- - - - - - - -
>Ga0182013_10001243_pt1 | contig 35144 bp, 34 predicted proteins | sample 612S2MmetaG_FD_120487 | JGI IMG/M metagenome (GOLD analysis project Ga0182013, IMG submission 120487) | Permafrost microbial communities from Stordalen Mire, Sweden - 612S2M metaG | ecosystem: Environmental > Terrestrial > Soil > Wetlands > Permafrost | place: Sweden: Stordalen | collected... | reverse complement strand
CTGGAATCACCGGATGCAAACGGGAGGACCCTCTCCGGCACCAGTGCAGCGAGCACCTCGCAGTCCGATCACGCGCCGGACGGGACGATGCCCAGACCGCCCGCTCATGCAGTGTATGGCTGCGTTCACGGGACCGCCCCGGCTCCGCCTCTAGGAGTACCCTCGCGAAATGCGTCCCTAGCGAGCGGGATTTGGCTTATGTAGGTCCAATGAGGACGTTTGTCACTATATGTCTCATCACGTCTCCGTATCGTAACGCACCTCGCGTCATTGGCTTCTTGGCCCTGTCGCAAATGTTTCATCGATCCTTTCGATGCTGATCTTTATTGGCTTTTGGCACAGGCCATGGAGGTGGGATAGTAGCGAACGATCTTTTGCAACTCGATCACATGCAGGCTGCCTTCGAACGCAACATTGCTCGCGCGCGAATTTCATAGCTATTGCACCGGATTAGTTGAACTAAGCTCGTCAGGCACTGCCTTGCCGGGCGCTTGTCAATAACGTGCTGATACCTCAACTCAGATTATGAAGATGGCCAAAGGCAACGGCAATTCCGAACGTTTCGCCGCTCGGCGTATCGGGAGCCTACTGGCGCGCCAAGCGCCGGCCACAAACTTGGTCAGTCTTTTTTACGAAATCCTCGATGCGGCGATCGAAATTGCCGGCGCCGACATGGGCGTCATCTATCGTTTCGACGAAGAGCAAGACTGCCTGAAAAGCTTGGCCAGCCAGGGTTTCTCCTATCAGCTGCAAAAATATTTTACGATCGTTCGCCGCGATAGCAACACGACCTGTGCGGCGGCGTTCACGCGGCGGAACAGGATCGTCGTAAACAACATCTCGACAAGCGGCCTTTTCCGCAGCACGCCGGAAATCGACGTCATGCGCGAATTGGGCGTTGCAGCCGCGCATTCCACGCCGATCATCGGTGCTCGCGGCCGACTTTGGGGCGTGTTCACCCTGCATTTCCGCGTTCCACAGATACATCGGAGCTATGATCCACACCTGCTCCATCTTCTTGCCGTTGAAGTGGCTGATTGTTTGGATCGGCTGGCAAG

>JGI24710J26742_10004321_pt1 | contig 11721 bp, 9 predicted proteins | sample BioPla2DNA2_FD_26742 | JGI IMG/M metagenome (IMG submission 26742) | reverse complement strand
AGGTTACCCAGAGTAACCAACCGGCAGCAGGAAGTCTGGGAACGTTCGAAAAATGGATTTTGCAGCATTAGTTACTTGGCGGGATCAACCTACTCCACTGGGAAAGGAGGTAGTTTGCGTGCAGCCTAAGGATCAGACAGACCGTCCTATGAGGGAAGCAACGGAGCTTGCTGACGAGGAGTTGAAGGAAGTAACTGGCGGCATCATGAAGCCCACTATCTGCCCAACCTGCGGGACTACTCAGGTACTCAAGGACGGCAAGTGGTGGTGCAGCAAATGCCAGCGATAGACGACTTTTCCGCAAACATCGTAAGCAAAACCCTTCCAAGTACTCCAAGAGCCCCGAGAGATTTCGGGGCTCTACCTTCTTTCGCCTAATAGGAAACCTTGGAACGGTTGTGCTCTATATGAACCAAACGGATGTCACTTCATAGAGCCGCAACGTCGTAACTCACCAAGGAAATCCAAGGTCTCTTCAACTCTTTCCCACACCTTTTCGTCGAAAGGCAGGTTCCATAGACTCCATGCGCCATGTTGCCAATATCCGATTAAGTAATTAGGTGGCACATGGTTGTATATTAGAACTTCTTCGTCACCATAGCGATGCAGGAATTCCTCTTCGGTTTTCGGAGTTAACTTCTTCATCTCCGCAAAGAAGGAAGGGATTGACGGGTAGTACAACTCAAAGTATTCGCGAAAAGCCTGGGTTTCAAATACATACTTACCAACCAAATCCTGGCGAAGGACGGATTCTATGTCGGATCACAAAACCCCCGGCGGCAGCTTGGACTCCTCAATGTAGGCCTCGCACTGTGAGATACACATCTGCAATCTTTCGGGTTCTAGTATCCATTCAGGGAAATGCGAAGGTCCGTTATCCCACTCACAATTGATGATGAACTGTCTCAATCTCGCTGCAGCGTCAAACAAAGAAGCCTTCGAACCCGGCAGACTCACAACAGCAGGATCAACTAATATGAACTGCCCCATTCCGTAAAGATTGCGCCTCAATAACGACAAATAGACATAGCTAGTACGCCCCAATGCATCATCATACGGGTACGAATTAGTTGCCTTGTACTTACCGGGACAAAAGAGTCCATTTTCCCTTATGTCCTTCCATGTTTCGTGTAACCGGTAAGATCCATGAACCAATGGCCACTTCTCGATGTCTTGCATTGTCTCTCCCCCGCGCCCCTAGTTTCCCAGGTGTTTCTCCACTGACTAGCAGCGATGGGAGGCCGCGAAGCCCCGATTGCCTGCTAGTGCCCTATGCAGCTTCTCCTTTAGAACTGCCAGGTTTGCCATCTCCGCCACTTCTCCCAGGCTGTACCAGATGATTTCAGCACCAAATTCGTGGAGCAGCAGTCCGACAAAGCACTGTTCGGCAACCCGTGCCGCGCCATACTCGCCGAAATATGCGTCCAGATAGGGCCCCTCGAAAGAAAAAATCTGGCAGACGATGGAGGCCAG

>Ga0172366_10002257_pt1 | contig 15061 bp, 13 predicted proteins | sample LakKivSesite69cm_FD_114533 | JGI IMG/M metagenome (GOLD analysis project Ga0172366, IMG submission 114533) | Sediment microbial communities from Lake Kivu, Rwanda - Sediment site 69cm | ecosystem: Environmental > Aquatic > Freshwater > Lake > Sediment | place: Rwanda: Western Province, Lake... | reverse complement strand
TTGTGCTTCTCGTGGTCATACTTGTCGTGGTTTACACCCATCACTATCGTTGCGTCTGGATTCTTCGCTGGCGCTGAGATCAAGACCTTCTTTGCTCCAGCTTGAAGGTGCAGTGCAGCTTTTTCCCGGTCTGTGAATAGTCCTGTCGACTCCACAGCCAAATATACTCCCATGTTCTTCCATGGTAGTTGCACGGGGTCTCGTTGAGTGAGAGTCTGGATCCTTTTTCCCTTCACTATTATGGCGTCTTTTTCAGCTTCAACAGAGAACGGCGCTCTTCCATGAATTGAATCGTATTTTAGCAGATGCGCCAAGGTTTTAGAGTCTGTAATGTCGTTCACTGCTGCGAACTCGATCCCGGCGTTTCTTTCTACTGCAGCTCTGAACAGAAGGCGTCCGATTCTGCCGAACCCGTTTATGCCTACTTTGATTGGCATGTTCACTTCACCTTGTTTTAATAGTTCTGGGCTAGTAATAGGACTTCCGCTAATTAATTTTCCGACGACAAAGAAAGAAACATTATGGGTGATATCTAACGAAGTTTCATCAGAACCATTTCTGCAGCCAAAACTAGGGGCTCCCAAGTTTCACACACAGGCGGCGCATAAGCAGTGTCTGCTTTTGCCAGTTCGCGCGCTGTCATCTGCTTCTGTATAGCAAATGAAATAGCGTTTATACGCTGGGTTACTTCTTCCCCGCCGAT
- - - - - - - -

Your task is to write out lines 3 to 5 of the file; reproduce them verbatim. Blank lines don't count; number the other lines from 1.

>JGI24710J26742_10004321_pt1 | contig 11721 bp, 9 predicted proteins | sample BioPla2DNA2_FD_26742 | JGI IMG/M metagenome (IMG submission 26742) | reverse complement strand
AGGTTACCCAGAGTAACCAACCGGCAGCAGGAAGTCTGGGAACGTTCGAAAAATGGATTTTGCAGCATTAGTTACTTGGCGGGATCAACCTACTCCACTGGGAAAGGAGGTAGTTTGCGTGCAGCCTAAGGATCAGACAGACCGTCCTATGAGGGAAGCAACGGAGCTTGCTGACGAGGAGTTGAAGGAAGTAACTGGCGGCATCATGAAGCCCACTATCTGCCCAACCTGCGGGACTACTCAGGTACTCAAGGACGGCAAGTGGTGGTGCAGCAAATGCCAGCGATAGACGACTTTTCCGCAAACATCGTAAGCAAAACCCTTCCAAGTACTCCAAGAGCCCCGAGAGATTTCGGGGCTCTACCTTCTTTCGCCTAATAGGAAACCTTGGAACGGTTGTGCTCTATATGAACCAAACGGATGTCACTTCATAGAGCCGCAACGTCGTAACTCACCAAGGAAATCCAAGGTCTCTTCAACTCTTTCCCACACCTTTTCGTCGAAAGGCAGGTTCCATAGACTCCATGCGCCATGTTGCCAATATCCGATTAAGTAATTAGGTGGCACATGGTTGTATATTAGAACTTCTTCGTCACCATAGCGATGCAGGAATTCCTCTTCGGTTTTCGGAGTTAACTTCTTCATCTCCGCAAAGAAGGAAGGGATTGACGGGTAGTACAACTCAAAGTATTCGCGAAAAGCCTGGGTTTCAAATACATACTTACCAACCAAATCCTGGCGAAGGACGGATTCTATGTCGGATCACAAAACCCCCGGCGGCAGCTTGGACTCCTCAATGTAGGCCTCGCACTGTGAGATACACATCTGCAATCTTTCGGGTTCTAGTATCCATTCAGGGAAATGCGAAGGTCCGTTATCCCACTCACAATTGATGATGAACTGTCTCAATCTCGCTGCAGCGTCAAACAAAGAAGCCTTCGAACCCGGCAGACTCACAACAGCAGGATCAACTAATATGAACTGCCCCATTCCGTAAAGATTGCGCCTCAATAACGACAAATAGACATAGCTAGTACGCCCCAATGCATCATCATACGGGTACGAATTAGTTGCCTTGTACTTACCGGGACAAAAGAGTCCATTTTCCCTTATGTCCTTCCATGTTTCGTGTAACCGGTAAGATCCATGAACCAATGGCCACTTCTCGATGTCTTGCATTGTCTCTCCCCCGCGCCCCTAGTTTCCCAGGTGTTTCTCCACTGACTAGCAGCGATGGGAGGCCGCGAAGCCCCGATTGCCTGCTAGTGCCCTATGCAGCTTCTCCTTTAGAACTGCCAGGTTTGCCATCTCCGCCACTTCTCCCAGGCTGTACCAGATGATTTCAGCACCAAATTCGTGGAGCAGCAGTCCGACAAAGCACTGTTCGGCAACCCGTGCCGCGCCATACTCGCCGAAATATGCGTCCAGATAGGGCCCCTCGAAAGAAAAAATCTGGCAGACGATGGAGGCCAG

>Ga0172366_10002257_pt1 | contig 15061 bp, 13 predicted proteins | sample LakKivSesite69cm_FD_114533 | JGI IMG/M metagenome (GOLD analysis project Ga0172366, IMG submission 114533) | Sediment microbial communities from Lake Kivu, Rwanda - Sediment site 69cm | ecosystem: Environmental > Aquatic > Freshwater > Lake > Sediment | place: Rwanda: Western Province, Lake... | reverse complement strand